Schickele: Piano Quintet No 1, Etc / Schickele, Audubon
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Does the name Peter Schickele ring a bell? How about PDQ Bach? Well, PDQB is PS in disguise--and he's the host of PRI's "Schickele Mix" radio program as well. If you're not familiar with Schickele's serious music, you're in for a real treat. American Dreams is truly charming: fans of Sony's Appalachian series with Yo-Yo Ma and Edgar Meyer will find a lot to love here. Anyone who has listened to Schickele's radio show knows that he is a musical omnivore--and his music crisscrosses genres as well. The Quartet No. 1's first movement begins with what Schickele himself says is a vaguely Appalachian-sounding melody for the viola, presently shifting into an extended bluesy pizzicato cello solo that's framed by a whisper from the other strings. "Four Studies", within the First quartet, is similar in spirit; it's quartet writing by way of Stéphane Grappelli. The writing is definitely evocative: consider the sweet birdsong of the First quartet's "Music at Dawn", or the Dvorák-like "By the Ashokan" from the Fifth quartet.
The same easygoing, abundantly sonorous approach threads through the Piano Quintet, for which the composer joins the Audubons at the keyboard. The solo writing of the quintet's "Elegy" brings to mind the stride piano of James P. Johnson and others. Similarly, other great American musical traditions bubble to the surface of Schickele's work, as with the Fifth quartet's "Three Fiddles", which celebrates the nation's folk music. The bittersweet "At John Burroughs' Grave in Roxbury", also from the Fifth quartet, easily could have been written in the 1940s rather than the 1990s--and certainly some listeners will find fault in Schickele's unashamedly anachronistic writing style.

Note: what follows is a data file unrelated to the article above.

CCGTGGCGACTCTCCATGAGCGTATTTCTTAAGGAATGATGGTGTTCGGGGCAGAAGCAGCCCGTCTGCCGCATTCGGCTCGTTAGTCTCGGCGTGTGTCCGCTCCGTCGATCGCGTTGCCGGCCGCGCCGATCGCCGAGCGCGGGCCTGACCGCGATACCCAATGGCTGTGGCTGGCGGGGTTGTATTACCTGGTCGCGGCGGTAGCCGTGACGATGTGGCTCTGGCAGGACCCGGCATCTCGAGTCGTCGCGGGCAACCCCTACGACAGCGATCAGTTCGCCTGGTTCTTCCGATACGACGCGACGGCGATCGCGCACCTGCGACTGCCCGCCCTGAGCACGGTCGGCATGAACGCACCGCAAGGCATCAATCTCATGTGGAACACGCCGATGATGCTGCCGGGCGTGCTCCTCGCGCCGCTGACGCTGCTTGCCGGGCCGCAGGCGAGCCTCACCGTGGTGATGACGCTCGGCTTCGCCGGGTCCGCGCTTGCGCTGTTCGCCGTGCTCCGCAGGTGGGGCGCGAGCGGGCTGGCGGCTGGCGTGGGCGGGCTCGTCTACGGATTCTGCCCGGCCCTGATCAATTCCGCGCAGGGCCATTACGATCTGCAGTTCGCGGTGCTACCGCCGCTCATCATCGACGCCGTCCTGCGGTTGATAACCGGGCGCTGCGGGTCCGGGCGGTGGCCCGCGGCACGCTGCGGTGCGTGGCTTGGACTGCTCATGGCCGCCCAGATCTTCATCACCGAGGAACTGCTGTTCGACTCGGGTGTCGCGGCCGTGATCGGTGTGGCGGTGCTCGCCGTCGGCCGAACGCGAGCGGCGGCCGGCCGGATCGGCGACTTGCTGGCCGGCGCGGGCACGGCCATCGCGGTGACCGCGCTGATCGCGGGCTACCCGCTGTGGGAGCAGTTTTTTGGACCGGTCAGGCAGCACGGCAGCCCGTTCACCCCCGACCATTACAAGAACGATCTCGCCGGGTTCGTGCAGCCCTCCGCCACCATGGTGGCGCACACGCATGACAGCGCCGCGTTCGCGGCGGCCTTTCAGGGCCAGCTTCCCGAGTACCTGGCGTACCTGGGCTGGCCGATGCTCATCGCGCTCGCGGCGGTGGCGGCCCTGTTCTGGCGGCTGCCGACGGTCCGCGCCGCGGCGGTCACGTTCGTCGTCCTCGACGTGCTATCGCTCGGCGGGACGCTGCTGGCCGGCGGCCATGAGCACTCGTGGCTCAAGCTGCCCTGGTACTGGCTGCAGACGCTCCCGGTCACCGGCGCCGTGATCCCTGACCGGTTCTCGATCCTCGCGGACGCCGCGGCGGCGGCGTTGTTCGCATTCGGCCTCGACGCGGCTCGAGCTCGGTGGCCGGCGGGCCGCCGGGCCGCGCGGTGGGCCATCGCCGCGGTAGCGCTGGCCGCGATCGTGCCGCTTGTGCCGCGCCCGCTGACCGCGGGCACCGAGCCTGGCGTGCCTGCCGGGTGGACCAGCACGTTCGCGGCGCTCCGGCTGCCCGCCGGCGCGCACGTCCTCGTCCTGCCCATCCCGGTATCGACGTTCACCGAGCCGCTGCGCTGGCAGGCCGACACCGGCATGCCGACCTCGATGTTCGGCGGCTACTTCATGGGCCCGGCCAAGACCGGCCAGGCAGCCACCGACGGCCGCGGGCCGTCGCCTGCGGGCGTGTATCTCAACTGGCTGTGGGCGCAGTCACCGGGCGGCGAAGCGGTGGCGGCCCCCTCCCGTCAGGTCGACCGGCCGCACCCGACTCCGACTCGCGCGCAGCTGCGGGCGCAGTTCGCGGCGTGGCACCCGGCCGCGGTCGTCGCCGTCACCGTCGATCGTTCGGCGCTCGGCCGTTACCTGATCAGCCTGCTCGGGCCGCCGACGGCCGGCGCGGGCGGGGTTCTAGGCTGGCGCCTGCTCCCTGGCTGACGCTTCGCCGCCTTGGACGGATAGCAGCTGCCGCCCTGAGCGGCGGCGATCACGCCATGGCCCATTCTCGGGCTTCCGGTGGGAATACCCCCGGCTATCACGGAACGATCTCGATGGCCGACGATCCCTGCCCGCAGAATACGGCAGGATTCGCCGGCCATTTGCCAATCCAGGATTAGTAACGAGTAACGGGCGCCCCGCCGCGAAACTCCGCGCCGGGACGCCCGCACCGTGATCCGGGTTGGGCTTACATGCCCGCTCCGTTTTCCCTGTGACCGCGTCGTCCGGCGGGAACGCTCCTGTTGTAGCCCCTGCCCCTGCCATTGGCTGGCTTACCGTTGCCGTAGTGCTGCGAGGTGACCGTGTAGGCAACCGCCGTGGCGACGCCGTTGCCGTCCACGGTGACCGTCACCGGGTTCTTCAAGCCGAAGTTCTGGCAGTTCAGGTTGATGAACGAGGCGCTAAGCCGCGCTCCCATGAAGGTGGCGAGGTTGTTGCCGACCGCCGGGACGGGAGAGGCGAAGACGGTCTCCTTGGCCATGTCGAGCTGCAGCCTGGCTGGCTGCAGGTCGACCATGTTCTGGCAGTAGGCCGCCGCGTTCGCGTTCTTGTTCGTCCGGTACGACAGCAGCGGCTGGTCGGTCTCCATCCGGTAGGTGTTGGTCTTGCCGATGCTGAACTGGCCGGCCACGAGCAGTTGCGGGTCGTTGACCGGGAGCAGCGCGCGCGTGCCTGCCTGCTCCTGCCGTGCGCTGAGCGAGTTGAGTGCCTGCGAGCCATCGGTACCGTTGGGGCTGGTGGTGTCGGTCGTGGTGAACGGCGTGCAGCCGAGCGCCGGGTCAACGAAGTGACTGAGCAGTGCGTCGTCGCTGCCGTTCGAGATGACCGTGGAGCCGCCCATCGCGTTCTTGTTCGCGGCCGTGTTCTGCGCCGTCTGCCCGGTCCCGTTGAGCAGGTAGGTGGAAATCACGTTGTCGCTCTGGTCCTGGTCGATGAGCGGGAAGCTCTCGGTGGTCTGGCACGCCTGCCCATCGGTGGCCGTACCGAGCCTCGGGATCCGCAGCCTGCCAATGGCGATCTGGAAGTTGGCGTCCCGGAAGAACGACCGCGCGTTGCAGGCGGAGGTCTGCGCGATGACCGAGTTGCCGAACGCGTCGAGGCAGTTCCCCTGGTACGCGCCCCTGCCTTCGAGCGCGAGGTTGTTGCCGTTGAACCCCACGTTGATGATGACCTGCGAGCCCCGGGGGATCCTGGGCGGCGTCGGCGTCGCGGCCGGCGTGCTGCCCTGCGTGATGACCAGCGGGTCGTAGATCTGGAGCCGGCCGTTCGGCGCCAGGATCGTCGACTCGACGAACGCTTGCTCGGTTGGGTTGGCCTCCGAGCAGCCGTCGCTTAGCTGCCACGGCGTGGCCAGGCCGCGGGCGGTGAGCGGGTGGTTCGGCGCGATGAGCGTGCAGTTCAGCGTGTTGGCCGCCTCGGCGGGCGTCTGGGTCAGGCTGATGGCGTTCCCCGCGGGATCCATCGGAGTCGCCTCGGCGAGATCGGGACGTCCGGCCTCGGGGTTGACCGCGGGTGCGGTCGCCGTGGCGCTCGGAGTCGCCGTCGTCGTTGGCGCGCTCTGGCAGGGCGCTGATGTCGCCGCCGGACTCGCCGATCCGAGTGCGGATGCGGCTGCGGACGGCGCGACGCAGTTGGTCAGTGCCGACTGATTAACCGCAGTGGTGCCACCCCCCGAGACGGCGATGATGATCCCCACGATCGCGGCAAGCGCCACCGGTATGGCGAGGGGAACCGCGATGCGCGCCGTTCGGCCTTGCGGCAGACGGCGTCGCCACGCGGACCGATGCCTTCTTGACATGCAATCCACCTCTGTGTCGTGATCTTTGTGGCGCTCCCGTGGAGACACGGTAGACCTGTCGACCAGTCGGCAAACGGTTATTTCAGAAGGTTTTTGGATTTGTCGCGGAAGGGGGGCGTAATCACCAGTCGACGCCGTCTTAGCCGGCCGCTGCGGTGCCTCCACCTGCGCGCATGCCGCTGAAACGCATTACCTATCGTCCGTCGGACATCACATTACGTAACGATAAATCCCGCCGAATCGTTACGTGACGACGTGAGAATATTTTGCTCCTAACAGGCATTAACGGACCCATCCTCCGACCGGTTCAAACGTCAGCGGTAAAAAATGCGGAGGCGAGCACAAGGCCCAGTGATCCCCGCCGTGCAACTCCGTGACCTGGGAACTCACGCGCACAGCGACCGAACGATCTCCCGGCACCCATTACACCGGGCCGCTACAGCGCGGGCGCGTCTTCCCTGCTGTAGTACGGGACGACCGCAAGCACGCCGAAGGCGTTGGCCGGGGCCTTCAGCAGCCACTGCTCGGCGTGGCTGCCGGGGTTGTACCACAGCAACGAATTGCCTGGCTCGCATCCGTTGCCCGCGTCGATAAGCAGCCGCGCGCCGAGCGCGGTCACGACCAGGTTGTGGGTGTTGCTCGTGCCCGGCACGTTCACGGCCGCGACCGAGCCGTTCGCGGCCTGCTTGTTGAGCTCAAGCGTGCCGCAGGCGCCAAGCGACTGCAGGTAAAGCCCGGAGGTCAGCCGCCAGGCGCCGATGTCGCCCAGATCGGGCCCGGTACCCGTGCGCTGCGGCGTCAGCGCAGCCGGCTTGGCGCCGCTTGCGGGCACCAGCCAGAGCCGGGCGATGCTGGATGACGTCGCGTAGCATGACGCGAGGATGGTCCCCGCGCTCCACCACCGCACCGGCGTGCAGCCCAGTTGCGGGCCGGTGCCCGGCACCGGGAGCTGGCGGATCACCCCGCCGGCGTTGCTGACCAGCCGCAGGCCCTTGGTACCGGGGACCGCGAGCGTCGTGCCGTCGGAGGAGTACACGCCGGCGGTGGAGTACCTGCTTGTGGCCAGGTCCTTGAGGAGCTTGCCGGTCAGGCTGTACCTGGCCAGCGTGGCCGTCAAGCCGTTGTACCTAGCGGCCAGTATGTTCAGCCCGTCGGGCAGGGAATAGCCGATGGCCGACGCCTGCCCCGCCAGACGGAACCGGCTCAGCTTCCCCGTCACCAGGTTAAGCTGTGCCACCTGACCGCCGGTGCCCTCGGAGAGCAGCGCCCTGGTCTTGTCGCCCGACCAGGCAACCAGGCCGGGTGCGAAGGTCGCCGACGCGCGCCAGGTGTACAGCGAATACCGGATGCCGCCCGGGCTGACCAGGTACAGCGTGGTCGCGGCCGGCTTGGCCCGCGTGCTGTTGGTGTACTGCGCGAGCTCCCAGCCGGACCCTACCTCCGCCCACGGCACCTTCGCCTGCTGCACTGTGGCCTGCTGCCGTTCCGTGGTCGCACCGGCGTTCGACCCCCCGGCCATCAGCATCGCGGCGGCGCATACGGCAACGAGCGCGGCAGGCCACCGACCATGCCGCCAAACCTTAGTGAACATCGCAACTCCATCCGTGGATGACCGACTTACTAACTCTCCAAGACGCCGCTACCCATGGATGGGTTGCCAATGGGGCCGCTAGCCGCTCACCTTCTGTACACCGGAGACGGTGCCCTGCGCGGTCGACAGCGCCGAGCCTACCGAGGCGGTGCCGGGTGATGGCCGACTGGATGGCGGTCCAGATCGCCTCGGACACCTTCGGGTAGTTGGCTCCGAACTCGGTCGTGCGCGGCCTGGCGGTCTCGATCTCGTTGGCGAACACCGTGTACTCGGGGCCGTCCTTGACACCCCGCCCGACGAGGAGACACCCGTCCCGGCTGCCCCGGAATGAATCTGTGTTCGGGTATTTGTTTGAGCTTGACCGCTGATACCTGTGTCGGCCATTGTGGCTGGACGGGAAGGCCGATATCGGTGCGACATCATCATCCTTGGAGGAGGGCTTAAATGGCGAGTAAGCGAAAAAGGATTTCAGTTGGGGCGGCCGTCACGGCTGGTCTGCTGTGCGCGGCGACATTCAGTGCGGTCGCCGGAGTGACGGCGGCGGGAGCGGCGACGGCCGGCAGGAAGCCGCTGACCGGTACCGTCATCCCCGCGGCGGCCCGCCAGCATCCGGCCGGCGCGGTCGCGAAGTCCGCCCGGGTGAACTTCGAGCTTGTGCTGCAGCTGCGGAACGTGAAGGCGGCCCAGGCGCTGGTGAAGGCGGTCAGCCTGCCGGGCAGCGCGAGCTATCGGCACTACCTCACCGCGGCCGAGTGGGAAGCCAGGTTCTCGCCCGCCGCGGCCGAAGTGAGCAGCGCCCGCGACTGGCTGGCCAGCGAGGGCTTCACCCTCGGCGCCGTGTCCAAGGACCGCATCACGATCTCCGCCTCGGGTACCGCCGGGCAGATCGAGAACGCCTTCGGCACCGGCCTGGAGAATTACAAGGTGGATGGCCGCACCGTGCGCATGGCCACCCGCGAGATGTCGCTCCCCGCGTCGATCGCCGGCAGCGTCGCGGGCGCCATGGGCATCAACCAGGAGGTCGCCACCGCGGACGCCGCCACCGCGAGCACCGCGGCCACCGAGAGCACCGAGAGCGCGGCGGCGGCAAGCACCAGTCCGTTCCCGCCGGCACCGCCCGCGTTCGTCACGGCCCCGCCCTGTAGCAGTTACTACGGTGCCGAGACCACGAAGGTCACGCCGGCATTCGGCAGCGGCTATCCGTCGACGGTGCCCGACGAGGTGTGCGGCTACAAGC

So, is Schickele merely a gifted pastiche artist? I prefer to think of his serious music as the fruit of a totally and uniquely American composer who celebrates the great American music that has preceded him. Any ensemble that takes on Schickele needs to be fluent in classical, jazz, and folk writing to pull it off--and these players certainly are. The eminently capable Audubon Quartet knows this material well; it commissioned the Quartet No. 1 and had previously recorded it for RCA Red Seal in a recording that is now out of print. As good as that version was, this is even better; it's beautifully relaxed and colorful and the sound is rich and full-bodied. Lovely, lovely stuff.
--Anastasia Tsioulcas, ClassicsToday.com
Catalog Number: CRC2505
Label: Centaur Records
Composer: Peter Schickele
Orchestra/Ensemble: Audubon String Quartet
Performer: Akami Takayama, Clyde Shaw, David Ehrlich, Doris Lederer, Peter Schickele